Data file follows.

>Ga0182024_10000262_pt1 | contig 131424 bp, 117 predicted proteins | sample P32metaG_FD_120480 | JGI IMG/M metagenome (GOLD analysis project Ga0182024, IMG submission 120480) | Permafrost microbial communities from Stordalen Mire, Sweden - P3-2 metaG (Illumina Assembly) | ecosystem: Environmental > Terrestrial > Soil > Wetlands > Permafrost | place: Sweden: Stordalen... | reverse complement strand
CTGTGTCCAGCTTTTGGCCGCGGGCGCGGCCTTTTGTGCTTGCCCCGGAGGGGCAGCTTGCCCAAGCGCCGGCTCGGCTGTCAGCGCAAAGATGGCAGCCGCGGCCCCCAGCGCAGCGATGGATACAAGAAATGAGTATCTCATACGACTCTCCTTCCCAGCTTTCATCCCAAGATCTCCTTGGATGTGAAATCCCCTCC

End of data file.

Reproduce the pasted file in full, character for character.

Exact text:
>Ga0182024_10000262_pt1 | contig 131424 bp, 117 predicted proteins | sample P32metaG_FD_120480 | JGI IMG/M metagenome (GOLD analysis project Ga0182024, IMG submission 120480) | Permafrost microbial communities from Stordalen Mire, Sweden - P3-2 metaG (Illumina Assembly) | ecosystem: Environmental > Terrestrial > Soil > Wetlands > Permafrost | place: Sweden: Stordalen... | reverse complement strand
CTGTGTCCAGCTTTTGGCCGCGGGCGCGGCCTTTTGTGCTTGCCCCGGAGGGGCAGCTTGCCCAAGCGCCGGCTCGGCTGTCAGCGCAAAGATGGCAGCCGCGGCCCCCAGCGCAGCGATGGATACAAGAAATGAGTATCTCATACGACTCTCCTTCCCAGCTTTCATCCCAAGATCTCCTTGGATGTGAAATCCCCTCC